Residents of the Overton and Foster communities gathered for a public meeting this month to further discuss 16 key elements that will be emphasized in the master plan to enhance the Overton and Foster parks.

Friends of Overton and Foster Park Association, a non-profit organization, is coordinating a plan to revamp the parks within the two communities. Since its Jan. 21 meeting, the association is now in the process of finalizing the project’s plan.

The meeting covered topics including improving the appearance of the parks, making plans for reforestation, implementing bike lanes and revamping sidewalks and pathways.

During the group’s first public meeting last year, 42 topics were discussed regarding potential park plans. Of those, 16 points made it through the refining process to be presented at the second public meeting held Jan. 21, the association’s president, Tom Hutchinson said.

Planned improvements include the following:

· taking care of mature trees,

· restoring the duck pond

· implementing a reforestation plan

· improving the parks’ appearance

· planting native perennials

· controlling upstream trash

· protecting native plants and meadows through no-mow zones

· improving walkability

· creating bike lanes

· adding street lighting

· revamping trails and bridges

· updating sidewalks and pathways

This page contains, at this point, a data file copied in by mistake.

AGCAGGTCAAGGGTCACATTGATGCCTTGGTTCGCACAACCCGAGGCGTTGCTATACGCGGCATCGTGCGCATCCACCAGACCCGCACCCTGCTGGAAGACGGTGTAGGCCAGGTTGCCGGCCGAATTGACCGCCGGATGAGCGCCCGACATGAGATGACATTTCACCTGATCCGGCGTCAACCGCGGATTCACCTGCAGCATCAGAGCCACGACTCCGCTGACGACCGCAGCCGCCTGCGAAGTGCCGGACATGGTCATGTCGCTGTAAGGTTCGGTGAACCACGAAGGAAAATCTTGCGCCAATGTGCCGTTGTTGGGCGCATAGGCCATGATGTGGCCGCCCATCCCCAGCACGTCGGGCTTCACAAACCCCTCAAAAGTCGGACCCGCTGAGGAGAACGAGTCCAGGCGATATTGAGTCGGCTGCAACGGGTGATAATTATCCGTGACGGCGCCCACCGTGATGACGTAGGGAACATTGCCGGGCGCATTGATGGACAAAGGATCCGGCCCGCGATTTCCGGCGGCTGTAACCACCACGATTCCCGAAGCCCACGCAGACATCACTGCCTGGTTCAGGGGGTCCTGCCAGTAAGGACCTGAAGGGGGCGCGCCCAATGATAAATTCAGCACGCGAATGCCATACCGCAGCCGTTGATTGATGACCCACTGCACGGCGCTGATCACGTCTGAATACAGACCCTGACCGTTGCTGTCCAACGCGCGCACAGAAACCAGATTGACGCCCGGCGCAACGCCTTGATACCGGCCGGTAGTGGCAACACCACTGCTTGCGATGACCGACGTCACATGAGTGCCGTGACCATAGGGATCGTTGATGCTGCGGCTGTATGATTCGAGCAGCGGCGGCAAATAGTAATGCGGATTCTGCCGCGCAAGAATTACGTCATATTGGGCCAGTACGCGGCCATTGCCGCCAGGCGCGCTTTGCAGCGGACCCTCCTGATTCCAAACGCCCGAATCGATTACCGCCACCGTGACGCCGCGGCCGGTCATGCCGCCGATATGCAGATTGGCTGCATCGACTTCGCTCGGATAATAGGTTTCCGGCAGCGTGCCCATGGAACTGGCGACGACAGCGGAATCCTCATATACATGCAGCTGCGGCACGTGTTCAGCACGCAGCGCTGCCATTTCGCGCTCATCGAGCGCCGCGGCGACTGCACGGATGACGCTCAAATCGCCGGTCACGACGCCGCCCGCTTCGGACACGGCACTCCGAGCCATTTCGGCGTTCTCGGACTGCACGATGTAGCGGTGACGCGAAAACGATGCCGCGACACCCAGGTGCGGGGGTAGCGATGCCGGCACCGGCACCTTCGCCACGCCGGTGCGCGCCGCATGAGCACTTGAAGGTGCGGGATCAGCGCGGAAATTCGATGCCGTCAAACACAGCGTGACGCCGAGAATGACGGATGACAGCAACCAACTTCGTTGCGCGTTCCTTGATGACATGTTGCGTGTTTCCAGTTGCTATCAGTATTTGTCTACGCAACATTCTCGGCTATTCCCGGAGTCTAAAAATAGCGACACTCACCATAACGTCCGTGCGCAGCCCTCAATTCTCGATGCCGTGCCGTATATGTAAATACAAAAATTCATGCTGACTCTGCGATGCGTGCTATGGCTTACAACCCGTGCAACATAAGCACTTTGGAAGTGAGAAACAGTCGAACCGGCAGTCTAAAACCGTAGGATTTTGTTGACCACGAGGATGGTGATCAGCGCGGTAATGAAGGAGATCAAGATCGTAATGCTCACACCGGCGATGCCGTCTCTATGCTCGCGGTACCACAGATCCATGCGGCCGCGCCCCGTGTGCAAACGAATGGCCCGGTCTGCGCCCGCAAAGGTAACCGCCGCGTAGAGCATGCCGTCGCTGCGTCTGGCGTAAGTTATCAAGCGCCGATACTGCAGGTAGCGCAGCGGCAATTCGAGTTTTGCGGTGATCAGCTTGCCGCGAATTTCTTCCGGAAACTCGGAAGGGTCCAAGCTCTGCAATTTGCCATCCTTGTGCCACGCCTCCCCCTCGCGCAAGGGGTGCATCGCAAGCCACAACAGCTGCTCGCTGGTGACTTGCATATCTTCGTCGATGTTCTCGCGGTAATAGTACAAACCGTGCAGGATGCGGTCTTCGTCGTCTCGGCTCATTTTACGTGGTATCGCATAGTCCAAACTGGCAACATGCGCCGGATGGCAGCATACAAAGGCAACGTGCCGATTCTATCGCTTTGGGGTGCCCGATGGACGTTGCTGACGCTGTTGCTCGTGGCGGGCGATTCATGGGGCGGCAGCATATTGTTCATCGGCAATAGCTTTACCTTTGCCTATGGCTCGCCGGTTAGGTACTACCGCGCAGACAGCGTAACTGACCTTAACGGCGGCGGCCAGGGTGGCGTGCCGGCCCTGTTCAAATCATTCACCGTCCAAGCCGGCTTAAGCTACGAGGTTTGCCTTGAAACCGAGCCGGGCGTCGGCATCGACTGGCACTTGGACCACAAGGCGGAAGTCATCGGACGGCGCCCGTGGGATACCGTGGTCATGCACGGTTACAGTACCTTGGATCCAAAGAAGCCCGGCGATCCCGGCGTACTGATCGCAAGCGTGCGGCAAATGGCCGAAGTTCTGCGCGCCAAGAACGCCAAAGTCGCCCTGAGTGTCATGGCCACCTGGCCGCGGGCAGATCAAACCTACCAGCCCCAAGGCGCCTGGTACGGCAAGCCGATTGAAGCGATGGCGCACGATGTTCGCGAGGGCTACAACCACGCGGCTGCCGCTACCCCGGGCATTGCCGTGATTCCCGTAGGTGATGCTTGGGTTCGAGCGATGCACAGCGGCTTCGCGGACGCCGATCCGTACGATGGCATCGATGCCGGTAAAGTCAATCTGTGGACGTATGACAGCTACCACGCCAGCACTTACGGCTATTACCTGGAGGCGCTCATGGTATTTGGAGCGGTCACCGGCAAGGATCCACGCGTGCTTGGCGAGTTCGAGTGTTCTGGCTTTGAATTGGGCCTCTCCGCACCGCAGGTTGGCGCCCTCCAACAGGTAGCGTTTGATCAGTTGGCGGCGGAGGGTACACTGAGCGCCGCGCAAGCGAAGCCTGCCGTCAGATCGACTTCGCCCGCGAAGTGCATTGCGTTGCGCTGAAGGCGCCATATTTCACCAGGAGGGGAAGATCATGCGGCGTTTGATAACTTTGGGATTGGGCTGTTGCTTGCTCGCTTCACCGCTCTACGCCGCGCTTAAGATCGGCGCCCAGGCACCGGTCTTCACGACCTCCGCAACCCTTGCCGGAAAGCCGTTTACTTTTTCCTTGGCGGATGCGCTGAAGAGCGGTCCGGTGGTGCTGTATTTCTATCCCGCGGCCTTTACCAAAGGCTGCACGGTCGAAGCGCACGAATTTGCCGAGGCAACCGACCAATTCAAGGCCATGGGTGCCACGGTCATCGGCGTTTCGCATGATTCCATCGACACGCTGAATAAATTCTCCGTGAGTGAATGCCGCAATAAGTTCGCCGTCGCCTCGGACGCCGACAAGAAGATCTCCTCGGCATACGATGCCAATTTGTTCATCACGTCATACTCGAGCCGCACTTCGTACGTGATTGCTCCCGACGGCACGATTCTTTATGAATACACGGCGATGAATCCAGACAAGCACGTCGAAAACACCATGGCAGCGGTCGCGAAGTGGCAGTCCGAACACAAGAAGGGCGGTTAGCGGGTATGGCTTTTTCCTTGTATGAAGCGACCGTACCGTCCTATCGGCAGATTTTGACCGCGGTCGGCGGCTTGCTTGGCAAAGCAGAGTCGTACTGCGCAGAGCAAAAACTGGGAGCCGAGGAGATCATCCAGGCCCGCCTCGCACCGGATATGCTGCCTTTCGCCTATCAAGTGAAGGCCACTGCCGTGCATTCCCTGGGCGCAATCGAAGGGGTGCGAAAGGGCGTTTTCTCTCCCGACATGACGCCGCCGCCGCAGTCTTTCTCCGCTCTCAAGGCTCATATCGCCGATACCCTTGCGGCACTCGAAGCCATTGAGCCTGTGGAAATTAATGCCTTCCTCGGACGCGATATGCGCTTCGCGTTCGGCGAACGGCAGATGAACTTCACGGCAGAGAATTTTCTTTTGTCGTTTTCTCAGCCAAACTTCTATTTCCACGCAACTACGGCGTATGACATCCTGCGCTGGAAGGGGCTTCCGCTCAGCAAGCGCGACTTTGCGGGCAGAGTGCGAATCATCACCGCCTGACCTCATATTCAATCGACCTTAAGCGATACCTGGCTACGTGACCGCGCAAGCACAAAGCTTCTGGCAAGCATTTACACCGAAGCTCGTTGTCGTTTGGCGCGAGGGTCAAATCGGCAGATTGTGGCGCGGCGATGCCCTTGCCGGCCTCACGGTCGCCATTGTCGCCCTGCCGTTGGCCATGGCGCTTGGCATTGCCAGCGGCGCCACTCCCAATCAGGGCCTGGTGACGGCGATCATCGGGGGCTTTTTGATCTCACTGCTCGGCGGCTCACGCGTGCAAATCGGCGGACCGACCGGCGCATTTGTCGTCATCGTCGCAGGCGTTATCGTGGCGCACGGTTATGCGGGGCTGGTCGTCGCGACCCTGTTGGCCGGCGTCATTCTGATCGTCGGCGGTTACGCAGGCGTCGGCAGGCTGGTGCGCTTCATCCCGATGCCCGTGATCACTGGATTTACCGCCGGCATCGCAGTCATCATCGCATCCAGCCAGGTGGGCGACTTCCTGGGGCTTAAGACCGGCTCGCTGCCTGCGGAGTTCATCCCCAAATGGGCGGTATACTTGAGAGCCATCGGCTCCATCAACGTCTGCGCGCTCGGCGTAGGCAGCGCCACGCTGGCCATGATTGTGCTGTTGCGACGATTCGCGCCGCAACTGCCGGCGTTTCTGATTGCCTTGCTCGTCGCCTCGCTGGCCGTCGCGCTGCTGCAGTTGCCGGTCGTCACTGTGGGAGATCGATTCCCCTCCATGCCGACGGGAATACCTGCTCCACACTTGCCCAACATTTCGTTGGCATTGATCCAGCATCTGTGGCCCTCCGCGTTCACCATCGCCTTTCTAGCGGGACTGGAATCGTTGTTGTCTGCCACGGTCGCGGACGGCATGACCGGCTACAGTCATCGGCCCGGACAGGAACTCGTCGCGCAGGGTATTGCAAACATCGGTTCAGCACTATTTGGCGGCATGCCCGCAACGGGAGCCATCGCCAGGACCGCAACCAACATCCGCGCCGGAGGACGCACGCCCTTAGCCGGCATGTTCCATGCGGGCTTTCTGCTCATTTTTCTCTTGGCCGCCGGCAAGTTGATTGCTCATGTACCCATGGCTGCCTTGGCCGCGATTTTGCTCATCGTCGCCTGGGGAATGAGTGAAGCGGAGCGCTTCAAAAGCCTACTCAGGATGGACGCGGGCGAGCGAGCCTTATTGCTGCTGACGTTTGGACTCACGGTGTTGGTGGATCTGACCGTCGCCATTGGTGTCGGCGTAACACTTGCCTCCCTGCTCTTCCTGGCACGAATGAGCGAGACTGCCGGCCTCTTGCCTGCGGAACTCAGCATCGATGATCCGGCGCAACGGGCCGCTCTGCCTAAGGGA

· preserving the habitat for wildlife

· planting more trees and brush under larger trees

· enhancing the playgrounds

· and creating art in the park.

Hutchinson said the project is intended to enhance the natural appearance and improve the safety and use of the parks. He said the parks deserve additional attention because of the “dwindling amount of city funds” earmarked for such projects.

Landscape designer Tom Alves said the Overton and Foster Park master plan builds on existing features of the parks within the area.

Some residents who attended the meeting voiced concerns about the new street lighting additions as well as the traffic they may bring. Also, some residents asked about making efforts to get bikers off the sidewalks and about potential parking changes that could occur with creating bike lanes.

 Steve Weiss, who has lived next to Overton Park for four and a half years, said he was concerned about how parking would be affected if the bike lanes were implemented. He also asked if standing water from restoring areas such as the duck pond might pose mosquito problems.

Hutchinson said concerns raised during the meeting and those that residents submitted after the meeting will be considered as the project begins to finalize the master plan.

Although the plan has not yet been put to action, on Jan. 15 the Overton and Foster Park master plan became one of three finalists for the Mayor’s 2013 Civic Engagement and Community Collaboration award.

Hutchison said although they did not win the award, he “was amazed we were a finalist.”

The FOFPA will begin a fundraising campaign for the project. Anyone wanting to donate can write a check to Streams and Valleys and designate it to Friends of Overton and Foster Park Association. Checks should be mailed to 4001 Inwood Road, Fort Worth, TX 76109.